Apple patent eyes Mac OS X tablet
Or multiple workspace iOS. Take your pick
A patent application published on Thursday reveals how far Apple has progressed on melding iOS's multi-touch interface with Mac OS X, and hints that the Mac operating system's multiple-workspace feature, Spaces, may find its way onto the iPad.
The application, entitled "Device, Method, and Graphical User Interface for Manipulating Workspace Views", deals with manipulating multiple workspaces through multi-finger touch gestures.
Mac OS X's Spaces feature allows you to view and select from multiple concurrent workspaces
Rather than manipulating Spaces using your keyboard or mouse as Mac OS X now requires, however, the filing envisions using multi-touch, multi-finger gestures to summon the Spaces view, move windows from workspace to workspace, and select which one to fill the display.
"Why bother?" you might ask. Well, according to Apple, using a mouse or keyboard to manage Spaces is "cumbersome and inefficient", requiring "selecting an icon or other small graphical user interface object with a cursor," or "remembering unintuitive keyboard shortcuts". Such actions are not only "tedious and create a significant cognitive burden", they also "wast[e] energy" which is "particularly important in battery-operated devices".
Place five fingers on your Mac's multi-touch display or control surface ...
... pinch them together and the workspace will begin to shrink ...
... until all the active workspaces appear in a Spaces view.
The filing goes to great lengths to describe in detail the configuration and capabilities of an iOS device, but when it details – also at great length – multi-touch multiple-workspace interaction, including 33 illustrations, those illustrations are clearly those of a Mac OS X device.
Only after the 63-page filing finishes explaining each and every one of those illustrations in excruciating detail does it say that "although the preceding examples have been given with reference to a touch screen display, in some embodiments the display and the touch-sensitive surface are separate."
That separation of display and multi-touch surface would follow Apple CEO Steve Jobs assertion that traditionally vertical Mac displays are unsuited for multi-touch use. When discussing multi-touch interfaces during his Mac OS X Lion introduction last October, Jobs said: "We've done tons of user testing on this, and it turns out it doesn't work." His conclusion: "touch surfaces want to be horizontal."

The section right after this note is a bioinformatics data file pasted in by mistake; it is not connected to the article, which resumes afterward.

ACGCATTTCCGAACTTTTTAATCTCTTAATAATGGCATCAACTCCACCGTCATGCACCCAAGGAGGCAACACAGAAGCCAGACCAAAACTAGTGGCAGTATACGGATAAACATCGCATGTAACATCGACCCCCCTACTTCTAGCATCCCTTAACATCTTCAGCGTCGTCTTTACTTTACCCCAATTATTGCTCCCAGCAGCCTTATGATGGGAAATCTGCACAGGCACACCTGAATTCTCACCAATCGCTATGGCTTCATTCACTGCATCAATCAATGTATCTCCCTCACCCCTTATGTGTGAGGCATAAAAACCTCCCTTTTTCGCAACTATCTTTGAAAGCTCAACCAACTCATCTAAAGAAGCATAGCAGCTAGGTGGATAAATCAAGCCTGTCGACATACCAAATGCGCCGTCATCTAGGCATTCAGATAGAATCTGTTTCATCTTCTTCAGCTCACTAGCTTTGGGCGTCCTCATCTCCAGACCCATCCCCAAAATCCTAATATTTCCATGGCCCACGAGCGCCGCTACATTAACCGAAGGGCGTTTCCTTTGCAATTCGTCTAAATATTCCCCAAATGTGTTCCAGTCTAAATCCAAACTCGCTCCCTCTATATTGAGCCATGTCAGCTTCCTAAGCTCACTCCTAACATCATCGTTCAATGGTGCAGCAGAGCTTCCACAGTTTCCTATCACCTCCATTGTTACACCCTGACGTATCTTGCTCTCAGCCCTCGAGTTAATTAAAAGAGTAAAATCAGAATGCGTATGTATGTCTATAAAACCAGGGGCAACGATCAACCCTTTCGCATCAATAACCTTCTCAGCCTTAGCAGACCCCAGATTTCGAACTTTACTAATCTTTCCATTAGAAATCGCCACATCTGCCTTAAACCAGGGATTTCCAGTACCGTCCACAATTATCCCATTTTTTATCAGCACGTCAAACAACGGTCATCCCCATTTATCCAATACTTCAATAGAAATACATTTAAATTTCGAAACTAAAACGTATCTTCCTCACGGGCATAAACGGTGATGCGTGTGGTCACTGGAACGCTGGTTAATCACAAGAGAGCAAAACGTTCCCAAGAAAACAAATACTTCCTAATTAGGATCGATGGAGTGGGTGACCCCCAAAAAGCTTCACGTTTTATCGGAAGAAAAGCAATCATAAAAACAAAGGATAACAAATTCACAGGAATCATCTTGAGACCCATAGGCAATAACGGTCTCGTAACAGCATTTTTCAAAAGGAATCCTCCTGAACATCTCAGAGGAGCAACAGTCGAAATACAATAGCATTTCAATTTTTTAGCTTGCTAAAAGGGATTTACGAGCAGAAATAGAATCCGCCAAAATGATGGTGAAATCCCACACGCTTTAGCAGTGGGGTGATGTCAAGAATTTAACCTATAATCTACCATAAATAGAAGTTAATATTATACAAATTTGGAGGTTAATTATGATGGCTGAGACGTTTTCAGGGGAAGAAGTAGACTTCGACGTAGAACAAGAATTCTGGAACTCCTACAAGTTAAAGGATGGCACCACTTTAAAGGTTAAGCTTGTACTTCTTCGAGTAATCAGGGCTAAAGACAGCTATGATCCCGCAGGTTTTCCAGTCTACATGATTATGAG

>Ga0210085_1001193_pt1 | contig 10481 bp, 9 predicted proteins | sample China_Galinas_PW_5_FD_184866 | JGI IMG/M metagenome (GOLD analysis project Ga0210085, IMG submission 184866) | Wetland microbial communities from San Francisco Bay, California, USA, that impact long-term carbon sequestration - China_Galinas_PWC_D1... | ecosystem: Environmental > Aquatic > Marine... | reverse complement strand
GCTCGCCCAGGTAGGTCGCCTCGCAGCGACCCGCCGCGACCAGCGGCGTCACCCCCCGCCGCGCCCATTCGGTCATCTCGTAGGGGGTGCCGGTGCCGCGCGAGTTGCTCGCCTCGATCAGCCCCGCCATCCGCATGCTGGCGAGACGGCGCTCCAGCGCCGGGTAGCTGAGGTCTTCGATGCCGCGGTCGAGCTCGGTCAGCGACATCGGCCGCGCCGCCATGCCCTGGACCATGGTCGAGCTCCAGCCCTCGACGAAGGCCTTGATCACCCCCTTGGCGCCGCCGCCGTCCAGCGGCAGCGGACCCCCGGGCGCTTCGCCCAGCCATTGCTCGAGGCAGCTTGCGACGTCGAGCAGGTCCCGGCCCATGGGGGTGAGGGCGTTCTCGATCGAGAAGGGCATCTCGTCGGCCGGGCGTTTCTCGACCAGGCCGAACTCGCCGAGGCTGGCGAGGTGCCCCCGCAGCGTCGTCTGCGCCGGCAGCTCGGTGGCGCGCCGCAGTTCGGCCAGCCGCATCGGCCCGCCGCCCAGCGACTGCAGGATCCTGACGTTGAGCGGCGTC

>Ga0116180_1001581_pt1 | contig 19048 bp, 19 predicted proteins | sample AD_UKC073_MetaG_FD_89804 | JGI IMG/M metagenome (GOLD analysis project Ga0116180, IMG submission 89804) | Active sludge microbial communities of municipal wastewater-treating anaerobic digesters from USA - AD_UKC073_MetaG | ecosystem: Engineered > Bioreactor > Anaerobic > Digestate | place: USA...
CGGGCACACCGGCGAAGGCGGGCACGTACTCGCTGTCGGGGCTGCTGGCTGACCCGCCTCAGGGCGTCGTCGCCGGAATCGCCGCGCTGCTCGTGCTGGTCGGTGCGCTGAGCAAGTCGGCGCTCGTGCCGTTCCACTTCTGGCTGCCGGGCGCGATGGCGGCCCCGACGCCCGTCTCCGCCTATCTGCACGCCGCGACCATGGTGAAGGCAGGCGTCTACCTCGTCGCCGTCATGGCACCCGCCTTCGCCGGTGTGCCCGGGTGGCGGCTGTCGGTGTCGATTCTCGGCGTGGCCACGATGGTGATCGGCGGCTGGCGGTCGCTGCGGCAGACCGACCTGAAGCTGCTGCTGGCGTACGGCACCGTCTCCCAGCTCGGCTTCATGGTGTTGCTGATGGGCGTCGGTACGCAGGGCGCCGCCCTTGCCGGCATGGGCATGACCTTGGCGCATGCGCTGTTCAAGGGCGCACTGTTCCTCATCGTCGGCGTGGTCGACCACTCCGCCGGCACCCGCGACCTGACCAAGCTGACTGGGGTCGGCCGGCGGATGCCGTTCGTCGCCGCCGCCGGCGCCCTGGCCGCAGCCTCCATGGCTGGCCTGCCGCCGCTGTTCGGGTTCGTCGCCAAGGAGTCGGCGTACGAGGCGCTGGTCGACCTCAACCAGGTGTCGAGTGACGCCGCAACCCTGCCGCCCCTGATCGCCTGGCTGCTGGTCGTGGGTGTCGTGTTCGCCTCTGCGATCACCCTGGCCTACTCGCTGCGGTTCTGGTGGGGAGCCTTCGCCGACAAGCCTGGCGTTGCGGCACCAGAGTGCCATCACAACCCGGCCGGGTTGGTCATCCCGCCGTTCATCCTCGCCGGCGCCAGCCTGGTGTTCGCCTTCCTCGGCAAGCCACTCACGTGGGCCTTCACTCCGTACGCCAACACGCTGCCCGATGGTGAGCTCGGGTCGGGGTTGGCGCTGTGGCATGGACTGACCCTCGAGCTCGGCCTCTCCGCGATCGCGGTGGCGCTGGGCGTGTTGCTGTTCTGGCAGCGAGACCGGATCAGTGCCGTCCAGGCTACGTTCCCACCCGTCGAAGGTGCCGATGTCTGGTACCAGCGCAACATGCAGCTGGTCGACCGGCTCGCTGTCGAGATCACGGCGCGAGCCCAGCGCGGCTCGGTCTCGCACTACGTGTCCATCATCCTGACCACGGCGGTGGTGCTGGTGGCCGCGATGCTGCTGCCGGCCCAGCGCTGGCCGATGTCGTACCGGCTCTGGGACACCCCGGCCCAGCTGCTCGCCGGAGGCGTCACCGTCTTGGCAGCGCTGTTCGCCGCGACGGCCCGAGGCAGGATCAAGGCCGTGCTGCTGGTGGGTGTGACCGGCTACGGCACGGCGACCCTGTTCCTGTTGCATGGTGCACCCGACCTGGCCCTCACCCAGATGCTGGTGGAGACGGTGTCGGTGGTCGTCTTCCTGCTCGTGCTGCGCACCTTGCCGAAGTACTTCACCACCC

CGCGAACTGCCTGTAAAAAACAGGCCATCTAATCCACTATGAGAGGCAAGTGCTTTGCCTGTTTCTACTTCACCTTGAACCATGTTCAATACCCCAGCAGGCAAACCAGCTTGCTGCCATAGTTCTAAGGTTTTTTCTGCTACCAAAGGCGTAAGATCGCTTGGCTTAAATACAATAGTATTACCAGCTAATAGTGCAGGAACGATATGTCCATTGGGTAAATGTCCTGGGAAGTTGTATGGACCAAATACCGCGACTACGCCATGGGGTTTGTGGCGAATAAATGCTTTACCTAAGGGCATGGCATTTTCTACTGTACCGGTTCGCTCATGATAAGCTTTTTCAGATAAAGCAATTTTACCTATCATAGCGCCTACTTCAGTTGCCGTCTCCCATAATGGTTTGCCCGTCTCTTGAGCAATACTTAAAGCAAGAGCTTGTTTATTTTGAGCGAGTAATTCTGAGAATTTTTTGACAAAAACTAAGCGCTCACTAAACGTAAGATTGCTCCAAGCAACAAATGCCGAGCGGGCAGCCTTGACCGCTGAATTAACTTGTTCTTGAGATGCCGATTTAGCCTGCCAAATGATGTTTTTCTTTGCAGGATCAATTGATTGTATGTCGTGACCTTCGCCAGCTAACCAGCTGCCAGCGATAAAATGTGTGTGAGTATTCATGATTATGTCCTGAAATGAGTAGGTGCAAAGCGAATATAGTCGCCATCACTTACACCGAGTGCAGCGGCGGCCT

Mac OX goes horizontal
A far more likely multi-touch interface for Spaces on a traditional Mac OS X–equipped PC would be either the trackpads built into MacBooks, or standalone devices such as Apple's Magic Trackpad or even an enhanced Magic Mouse. These input devices currently have limited multi-touch support in Mac OS X, and are not yet capable of tap and pinch gestures that use up to all five fingers, as evisioned by Thursday's patent application.
When using a trackpad, multi-touch gestures would have a one-to-one correspondence to what's on your display
Alternatively, Thursday's patent filing might be aimed at a version of Mac OS X that could run on a Mac with a display that could be folded down to near-horizontal, as was detailed in a 2010 patent filing – a trick that's used by the HP TouchSmart 610.
Apple filed a patent last year for a fold-down Mac that could more easily be multi-touch enabled
With all the illustrated emphasis on Mac OS X, it remains a bit of a mystery why the patent filing spends so much time describing an iOS device, and yet doesn't specifically make any mention of that device, also illustrated, using multi-touch gestures for multiple-workspace management à la Mac OS X's Spaces.
Perhaps Apple is pondering a tablet Mac that runs a multi-touch enabled Mac OS X Lion rather than iOS. Perhaps the multi-touch, iOS–running iPad will incorporate the multiple-workspace convenience of Spaces – a development that would most definitiely be a major improvement over the clunky multitasking now enabled by iOS 4.x.
Or perhaps Apple is aiming to patent multi-touch workspace management for both iOS and Mac OS X without revealing any hints as to its future plans for how the two OSes will become more similar in future releases. Or, for that matter, to meld into One OS to Rule Them All
As is always the case with Apple's product plans, we simply have to wait until Jobs reveals what Jobs reveals – or until someone finds a prototype in a Redwood City, California, watering hole. ®